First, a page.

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Glossary Listing

What is DevSecOps?

What is DevSecOps?

DevSecOps, short for Development, Security, and Operations, is a security-focused approach to rapid software development that represents an evolution of the philosophies, practices, and tools of traditional DevOps. DevSecOps aims to integrate security as a core component of the Software Development Lifecycle (SDLC).

The need for DevSecOps arose due to the increased speed at which teams develop and update software. Traditional software development follows a linear waterfall methodology that is slow by today’s standards, with cycles taking months or years. With that model, security teams would come in towards the end of the software development process. Today’s rapid, agile development ecosystem requires an integrated approach that partners with security from the beginning and throughout the entire lifecycle.

DevSecOps vs. DevOps

As often overused and misunderstood buzzwords, these concepts require a certain degree of demystification. Let’s look at RedHat’s model for understanding the core components of DevOps and where DevSecOps fits in:

Core Components of DevOps
  • Agile framework
    • Agile development implies shorter dev cycles and fewer changes.
  • Build-once, run-anywhere development
    • Containers enable devs to code, build, run, and test separately from operational resources.
  • Everything-as-code
    • Make your code work as documentation to help future resources which may be unfamiliar with the application or environment.
  • Automation
    • Automate unit testing, code analyses, and image scanning in CI/CD pipelines to inform developers of required changes.
  • Communication and Collaboration
    • Bridge the team gap, focus on learned lessons, encourage reasonable failure, and set realistic goals.

DevSecOps builds on the framework mentioned above to include the following requirements:

  • Automated security checks as a part of your SDLC
  • Homogenous security controls for repeatable development environments
    Version-controlled CI pipeline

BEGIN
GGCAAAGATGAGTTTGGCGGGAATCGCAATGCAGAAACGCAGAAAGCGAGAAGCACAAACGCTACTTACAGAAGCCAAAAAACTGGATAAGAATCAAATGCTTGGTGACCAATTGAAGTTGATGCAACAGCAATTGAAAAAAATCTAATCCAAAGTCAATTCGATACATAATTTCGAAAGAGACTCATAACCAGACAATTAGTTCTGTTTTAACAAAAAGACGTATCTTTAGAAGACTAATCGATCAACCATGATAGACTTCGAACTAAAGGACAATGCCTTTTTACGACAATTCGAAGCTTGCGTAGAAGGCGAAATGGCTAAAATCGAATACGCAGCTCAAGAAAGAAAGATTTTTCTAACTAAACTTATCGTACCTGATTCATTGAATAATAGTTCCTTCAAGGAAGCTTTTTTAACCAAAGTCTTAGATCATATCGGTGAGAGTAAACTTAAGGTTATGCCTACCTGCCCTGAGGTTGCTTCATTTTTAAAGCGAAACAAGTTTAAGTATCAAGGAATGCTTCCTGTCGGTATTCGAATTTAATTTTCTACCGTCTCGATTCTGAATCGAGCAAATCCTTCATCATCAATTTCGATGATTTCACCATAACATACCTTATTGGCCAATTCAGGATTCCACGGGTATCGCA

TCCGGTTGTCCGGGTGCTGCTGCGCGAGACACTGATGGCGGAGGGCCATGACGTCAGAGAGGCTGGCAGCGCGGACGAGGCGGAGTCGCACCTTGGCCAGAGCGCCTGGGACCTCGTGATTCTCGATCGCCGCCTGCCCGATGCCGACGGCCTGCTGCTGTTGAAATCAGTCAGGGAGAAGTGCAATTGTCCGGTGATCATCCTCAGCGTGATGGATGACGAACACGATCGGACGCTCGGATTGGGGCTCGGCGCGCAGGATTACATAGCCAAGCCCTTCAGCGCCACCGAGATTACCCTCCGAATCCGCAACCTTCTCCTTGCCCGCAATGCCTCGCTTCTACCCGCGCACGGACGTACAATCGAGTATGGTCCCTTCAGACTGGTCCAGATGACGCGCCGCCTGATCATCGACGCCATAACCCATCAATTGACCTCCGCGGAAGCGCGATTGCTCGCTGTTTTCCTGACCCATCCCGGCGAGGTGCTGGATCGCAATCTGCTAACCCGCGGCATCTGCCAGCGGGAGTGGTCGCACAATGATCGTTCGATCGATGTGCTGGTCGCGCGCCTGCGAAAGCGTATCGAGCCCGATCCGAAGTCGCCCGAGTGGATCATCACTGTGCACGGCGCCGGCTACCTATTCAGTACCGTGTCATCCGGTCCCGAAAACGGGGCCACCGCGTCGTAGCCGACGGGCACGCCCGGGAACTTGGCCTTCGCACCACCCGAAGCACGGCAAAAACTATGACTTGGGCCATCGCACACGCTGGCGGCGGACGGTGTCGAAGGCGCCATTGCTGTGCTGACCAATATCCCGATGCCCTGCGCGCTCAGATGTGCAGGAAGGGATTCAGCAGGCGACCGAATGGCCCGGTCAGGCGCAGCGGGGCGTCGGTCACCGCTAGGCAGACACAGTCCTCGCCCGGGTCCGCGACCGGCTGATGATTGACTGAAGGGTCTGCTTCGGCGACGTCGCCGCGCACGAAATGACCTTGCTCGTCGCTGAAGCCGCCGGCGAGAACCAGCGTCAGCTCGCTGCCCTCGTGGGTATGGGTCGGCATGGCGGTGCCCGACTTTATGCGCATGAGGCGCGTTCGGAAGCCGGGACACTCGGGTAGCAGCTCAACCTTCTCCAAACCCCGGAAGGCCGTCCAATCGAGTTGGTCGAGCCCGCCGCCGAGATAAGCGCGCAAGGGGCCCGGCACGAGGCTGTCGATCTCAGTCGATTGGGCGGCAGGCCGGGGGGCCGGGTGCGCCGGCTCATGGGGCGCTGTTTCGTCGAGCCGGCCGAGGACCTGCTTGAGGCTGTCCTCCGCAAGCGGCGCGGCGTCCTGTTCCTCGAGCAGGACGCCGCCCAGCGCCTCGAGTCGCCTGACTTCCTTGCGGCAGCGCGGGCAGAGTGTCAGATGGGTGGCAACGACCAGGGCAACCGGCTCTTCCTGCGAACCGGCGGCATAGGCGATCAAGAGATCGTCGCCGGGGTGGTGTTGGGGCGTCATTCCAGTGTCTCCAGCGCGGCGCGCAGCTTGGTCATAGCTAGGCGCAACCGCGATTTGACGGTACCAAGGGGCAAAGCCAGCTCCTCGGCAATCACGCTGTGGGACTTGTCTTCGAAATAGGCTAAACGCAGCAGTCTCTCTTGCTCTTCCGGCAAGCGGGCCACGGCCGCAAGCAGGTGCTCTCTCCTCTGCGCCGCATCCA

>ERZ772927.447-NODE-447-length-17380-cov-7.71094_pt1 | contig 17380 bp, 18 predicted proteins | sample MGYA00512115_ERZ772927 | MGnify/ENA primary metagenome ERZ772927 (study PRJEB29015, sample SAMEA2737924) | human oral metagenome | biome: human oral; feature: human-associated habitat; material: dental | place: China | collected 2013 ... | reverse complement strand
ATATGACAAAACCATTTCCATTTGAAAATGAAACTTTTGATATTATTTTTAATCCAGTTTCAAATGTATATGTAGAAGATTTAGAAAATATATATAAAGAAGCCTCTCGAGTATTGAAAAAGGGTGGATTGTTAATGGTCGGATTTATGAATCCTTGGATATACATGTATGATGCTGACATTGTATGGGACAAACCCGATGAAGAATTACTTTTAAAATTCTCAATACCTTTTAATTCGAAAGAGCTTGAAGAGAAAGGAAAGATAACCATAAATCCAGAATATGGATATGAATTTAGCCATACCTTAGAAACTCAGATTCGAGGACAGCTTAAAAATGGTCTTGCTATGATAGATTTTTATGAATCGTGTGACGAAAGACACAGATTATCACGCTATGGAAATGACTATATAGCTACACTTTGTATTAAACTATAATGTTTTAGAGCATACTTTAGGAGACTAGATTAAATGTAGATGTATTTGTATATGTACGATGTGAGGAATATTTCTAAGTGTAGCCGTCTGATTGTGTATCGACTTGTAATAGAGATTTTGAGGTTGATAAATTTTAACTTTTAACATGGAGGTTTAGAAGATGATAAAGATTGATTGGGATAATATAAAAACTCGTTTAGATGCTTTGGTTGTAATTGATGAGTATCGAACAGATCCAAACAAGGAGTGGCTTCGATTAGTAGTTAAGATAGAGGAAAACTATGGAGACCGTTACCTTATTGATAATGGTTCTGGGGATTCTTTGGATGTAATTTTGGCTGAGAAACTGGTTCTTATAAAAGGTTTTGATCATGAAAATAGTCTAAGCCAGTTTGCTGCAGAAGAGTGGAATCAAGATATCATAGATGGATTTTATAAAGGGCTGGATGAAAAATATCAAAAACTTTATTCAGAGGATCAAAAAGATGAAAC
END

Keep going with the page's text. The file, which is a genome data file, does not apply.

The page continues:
• Process for implementing organization— or team-wide changes—to pipelines and facilitating post-incident security investigations
  • Robust documentation, preferably using declarative methods that enable security as code
  • A culture of encouraging innovation and tolerating the failure that accompanies it

How DevSecOps Impacts Your Business

The ultimate goal of a DevOps model is to accelerate the systems development lifecycle. The continuous integration (CI) and continuous delivery (CD) pipeline is the best way to deliver dynamic updates without downtime or maintenance windows — but it comes with security risks. According to the Verizon 2022 Data Breach Investigations Report (DBIR), 43% of breaches involved web applications.

Furthermore, existing DevOps processes don’t sufficiently monitor changes and ensure appropriate segregation of duties (SoD) between developers and operational staff. Segregation of duties – designing a workflow so that more than one person is required to complete or sign off on a task – relies on workflow roadblocks to increase security.

In software development, SoD takes a particular shape. Ensuring that individual workers or organizations don’t perform multiple tasks in the software development life cycle – like design and development or inspection and approval – is crucial to reducing risk. In addition, proper SoD practices monitor and control software & data changes.

How Does SoD Reduce Risk?

Why is that so valuable? For one thing, promoting lousy code can lead to security vulnerabilities and potential data loss. According to the DHS, roughly 90% of cybercrimes result from vulnerabilities discovered in a software’s code or design. Working to fix these problems in a later stage of development can be difficult and costly, which is why an approach that bakes in security from the start is so valuable.

Understandably, SoD methodology can put it at odds with DevOps, which relies on integration. That’s why most experts agree it’s critical to find a balance between security and availability, even in the federal sector, where the emphasis tends to lean more towards security rather than speed. This emphasis is understandable; federal contractors and subcontractors often deal with highly-sensitive data, so security is critical.


Benefits of DevSecOps

By design, existing DevOps processes prioritize speed over security, presenting problems, mainly where compliance standards are crucial. At the same time, organizations must achieve efficiency and leverage new systems while working within a clear budget. How can they do this without compromising on security measures mandated by regulations?

Balancing Competing Demands

The DevSecOps approach resolves these competing demands. It does this through a comprehensive identity solution, which can extend data access and governance into continuous integration and continuous delivery (CI/CD) pipelines. Traditionally, CI/CD pipelines automate the software delivery process by iteratively building, testing, and deploying code. In other words, they offer a nonlinear way of developing and managing code.

On their own, CI/CD pipelines can offer convenience and agility, but they can also present security problems. Toxic combinations – when mismatched permissions combine to allow actions above an intended access level – can spring up, and compliance can be harder to track.

Integrating CI/CD pipelines with an enterprise-level identity solution offers several benefits. Organizations that take this approach can:

  • Identify inappropriate access or toxic access combinations that lead to SoD violations
  • Verify continuous compliance by adding tracking of access requests
  • Create an agile, quick, and secure development environment


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